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Volume 24 No. 117


A review of college athletics' financial information showed that 23 public school athletics programs finished their FY '16 having "met the NCAA’s benchmark for financial self-sufficiency," according to a front-page piece by Berkowitz & Schnaars of USA TODAY. A program is "deemed self-sufficient if the operating revenue it generates through its activities, including ticket sales, donations, TV rights and other income shared by conferences and the NCAA, exceed its operating expenses." The total of 23 "self-sufficient" programs has "remained basically unchanged" since '10. In '16, Texas A&M’s generated revenue of more than $194M -- a total that led D-I -- "exceeded its operating expenses" by more than $57M. But its revenue and surplus amounts, both "driven by fundraising related to a massive football stadium refurbishment, occurred against the backdrop" of $57M in football- and other capital-project spending. Schools’ annual spending on capital projects for their athletics programs was "collected by the NCAA for the first time" on the reports for '15-16. Of the $1.3B in such spending, a "combination of cash and debt financing, about two-thirds came from Power Five schools." Those schools "comprise less than one-fourth" of all D-I public schools. But taken as a group, D-I public schools "showed signs of being able to accommodate more spending on athletes." There were "several operational areas in which schools raised their spending" in '16, but did so at "lower rates than they had been recently." The 230 schools’ spending on financial aid for athletes "increased by nearly 9%" in '16 -- the largest single-year jump since '10. The increase for '16 "includes rises in the traditional elements of an athletic scholarship -- tuition, fees, room and board -- plus the additional amounts for incidental expenses that athletes were allowed to receive for the first time" (USA TODAY, 7/7).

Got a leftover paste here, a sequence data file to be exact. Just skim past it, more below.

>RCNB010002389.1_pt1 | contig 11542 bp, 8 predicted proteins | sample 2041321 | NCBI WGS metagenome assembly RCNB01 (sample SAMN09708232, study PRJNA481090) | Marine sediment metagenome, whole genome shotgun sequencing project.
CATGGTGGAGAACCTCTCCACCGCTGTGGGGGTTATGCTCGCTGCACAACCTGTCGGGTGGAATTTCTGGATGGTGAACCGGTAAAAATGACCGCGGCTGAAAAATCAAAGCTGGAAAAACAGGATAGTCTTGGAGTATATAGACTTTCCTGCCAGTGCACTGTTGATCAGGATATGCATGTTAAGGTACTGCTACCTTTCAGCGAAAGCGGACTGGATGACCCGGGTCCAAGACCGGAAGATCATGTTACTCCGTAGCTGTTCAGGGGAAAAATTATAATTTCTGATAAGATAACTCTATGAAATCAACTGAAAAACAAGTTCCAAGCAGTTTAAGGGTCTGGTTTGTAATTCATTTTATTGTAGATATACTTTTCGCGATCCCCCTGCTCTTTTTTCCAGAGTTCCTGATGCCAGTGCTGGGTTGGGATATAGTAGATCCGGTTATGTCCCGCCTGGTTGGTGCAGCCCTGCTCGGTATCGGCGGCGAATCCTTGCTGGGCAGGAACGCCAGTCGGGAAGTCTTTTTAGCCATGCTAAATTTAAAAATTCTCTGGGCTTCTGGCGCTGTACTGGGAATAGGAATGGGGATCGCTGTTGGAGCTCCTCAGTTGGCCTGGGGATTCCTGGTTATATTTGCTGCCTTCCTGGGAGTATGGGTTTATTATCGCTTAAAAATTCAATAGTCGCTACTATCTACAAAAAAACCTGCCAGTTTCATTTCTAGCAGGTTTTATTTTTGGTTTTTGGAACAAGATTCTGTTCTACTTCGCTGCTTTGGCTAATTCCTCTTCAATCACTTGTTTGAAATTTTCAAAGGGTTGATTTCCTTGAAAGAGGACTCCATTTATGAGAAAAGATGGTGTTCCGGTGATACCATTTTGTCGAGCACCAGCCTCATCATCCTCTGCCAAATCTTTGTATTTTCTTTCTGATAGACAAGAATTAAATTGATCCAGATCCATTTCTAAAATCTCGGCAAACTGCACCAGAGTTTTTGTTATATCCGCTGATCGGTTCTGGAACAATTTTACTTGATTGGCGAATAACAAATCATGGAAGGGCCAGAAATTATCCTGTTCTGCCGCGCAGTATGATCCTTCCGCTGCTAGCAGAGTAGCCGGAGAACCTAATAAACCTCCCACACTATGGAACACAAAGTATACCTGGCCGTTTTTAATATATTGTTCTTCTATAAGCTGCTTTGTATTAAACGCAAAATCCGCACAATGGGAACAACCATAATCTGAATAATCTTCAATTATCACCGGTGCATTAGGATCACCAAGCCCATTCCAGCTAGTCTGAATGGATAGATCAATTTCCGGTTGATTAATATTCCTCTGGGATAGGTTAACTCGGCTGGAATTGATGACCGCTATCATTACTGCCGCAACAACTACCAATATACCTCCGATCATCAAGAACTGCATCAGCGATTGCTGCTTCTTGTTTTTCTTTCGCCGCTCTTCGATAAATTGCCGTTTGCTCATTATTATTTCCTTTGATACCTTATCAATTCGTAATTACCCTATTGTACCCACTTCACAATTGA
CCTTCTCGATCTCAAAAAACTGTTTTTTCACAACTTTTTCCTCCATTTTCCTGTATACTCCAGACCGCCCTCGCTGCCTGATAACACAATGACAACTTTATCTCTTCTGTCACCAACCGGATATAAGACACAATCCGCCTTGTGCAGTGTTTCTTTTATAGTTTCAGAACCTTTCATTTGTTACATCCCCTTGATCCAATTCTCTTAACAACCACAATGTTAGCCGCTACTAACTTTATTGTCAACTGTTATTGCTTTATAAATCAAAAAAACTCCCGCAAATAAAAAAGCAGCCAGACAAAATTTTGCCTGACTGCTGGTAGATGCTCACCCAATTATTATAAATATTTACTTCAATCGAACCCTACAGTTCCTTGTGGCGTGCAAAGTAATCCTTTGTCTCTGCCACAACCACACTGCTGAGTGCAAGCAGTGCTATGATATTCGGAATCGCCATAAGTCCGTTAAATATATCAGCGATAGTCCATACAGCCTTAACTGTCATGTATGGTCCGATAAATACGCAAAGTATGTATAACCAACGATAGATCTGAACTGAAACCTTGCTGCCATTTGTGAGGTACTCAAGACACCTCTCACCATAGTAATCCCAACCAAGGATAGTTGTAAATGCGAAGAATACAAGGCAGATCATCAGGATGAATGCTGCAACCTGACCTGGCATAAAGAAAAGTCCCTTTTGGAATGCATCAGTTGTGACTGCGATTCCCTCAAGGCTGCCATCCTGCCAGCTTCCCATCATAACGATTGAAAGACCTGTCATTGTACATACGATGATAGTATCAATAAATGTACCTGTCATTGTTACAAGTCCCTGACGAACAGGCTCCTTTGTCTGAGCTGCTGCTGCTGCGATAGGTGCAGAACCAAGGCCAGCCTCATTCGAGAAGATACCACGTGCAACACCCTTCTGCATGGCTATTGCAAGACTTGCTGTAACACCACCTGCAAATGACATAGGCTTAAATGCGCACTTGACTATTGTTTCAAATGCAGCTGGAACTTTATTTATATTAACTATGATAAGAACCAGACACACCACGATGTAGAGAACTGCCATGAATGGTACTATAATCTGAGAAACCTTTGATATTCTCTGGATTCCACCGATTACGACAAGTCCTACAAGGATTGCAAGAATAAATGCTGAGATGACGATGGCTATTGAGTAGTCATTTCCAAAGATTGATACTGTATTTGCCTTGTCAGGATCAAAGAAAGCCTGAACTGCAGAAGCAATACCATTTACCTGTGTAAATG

TENNESSEE WALTZ: In Knoxville, Mike Strange notes Tennessee "ranked eighth in total operating expenses" for '15-16, at $128,011,504, an "increase from $113,413,325" in '14-15. Alabama and Texas A&M "were the only SEC departments paying more expenses" in '15-16. Texas, Ohio State and Michigan rank 1-2-3. New UT AD John Currie said that he "appreciates the efforts by predecessor Dave Hart to solidify what was a shaky financial situation when Hart took over" in '11. Currie: "As we go forward, we’ve got some things we’ve got to continue to improve, both from a facilities standpoint and our support staff" (Knoxville NEWS SENTINEL, 7/7).

Revenue FY '15-16
Texas A&M
Ohio State

With two months left before the football home opener at Kroger Field, the Univ. of Kentucky "already is nearing its season ticket sales total from last season," according to Jen Smith of the LEXINGTON HERALD-LEADER. As of last week, UK had "sold 32,000 season tickets," about 2,000 shy of the school's total sold last season of 33,658. Those figures are "still down from recent previous seasons, with 38,658 season tickets sold" in '15 and roughly the same number in '14. But UK is coming off its "most successful season" since '10, going 7-6 last year and playing in the TaxSlayer Bowl. The 32,000 threshold also "does not include student ticket sales or comps" (LEXINGTON HERALD-LEADER, 7/6). 

WORD OF MOUTH: In Honolulu, Ferd Lewis notes Univ. of Hawaii football coach Nick Rolovich, his assistants and players over the offseason "made an estimated 600 phone callbacks to season ticket holders beseeching them to renew" for '17. Rolovich said the school is now "ahead of last year's" pace but still has not posted "earth-shaking numbers." Rolovich: "But it has been encouraging just like seeing the UH hats and shirts around the state. That's one (gauge) for me." UH said that '17 renewals are running at 86.2% compared with 85.3% "at about the same time last year." So far, 12,463 tickets have "been renewed for this season" (HONOLULU STAR-ADVERTISER, 7/7).